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By John R. Bolton
The president fiddles at his domestic altar while the world burns
Independent voices from the The Washington Times Communities
Topic - Vincent Reinhart
Worries about the federal government’s “fiscal cliff” are taking a toll on the economy well ahead of the year-end deadline, which analysts say is looking like it may be more damaging in the run-up than in the reality.
If the world's investors are right, the Federal Reserve is about to take a bold new step to try to invigorate the U.S. economy.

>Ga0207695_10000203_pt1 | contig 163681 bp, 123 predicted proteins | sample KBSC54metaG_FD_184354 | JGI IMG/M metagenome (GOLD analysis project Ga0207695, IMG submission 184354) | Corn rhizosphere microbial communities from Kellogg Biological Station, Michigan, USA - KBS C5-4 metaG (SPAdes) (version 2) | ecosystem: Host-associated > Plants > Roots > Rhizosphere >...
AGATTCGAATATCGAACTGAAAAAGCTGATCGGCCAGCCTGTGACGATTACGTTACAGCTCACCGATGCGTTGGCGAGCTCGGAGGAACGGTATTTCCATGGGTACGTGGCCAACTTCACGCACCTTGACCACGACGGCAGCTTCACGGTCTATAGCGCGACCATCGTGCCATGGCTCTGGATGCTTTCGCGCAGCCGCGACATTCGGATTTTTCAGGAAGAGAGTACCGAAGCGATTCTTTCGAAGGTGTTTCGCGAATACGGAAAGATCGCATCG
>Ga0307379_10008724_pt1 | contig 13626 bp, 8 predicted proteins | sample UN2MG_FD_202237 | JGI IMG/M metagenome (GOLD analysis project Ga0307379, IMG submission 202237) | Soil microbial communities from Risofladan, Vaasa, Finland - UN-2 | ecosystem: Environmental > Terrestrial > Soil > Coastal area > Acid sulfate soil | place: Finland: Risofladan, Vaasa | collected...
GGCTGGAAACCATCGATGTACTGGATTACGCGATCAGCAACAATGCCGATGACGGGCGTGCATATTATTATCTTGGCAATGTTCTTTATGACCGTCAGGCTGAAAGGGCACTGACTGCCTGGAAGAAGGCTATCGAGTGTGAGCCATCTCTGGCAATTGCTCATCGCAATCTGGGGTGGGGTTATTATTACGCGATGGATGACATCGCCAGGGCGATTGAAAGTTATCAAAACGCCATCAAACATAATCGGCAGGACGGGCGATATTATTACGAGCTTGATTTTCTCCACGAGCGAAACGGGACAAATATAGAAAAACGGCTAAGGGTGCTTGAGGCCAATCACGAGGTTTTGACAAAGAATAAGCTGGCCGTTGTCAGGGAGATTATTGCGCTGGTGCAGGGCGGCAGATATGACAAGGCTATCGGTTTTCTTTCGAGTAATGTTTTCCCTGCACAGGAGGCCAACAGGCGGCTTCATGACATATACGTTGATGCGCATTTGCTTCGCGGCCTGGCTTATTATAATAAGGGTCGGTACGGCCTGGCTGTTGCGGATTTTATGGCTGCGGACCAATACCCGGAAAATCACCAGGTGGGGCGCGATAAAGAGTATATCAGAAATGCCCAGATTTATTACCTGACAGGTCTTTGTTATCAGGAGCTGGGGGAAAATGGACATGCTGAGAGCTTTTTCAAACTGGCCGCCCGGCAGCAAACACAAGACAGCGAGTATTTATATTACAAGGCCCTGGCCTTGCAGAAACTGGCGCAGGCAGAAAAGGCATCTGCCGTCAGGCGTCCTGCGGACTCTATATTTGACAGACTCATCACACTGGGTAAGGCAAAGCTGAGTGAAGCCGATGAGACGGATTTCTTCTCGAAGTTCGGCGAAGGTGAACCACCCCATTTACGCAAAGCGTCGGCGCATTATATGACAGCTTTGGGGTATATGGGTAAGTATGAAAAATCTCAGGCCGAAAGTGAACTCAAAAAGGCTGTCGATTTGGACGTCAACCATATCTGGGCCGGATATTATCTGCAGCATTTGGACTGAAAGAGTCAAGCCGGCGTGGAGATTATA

Joseph Carr and his family know the ups and downs of the housing market well. They’ve lived it for the past five years.
Business clients, in fact, were more concerned about the effect on the economy this year from worries about the fiscal standoff, with 60 percent saying "uncertainties in advance of the fiscal cliff outcome" already are depressing growth, said Morgan Stanley economist Vincent Reinhart.
"We assume that a deal is struck before year-end that extends most features of the current fiscal system on the promise of some new mechanism to force a decision later next year," he said. "The exact features of the deal depend on who will be in the White House after Jan. 20, 2013, but the net effect is some modest fiscal restraint in 2013."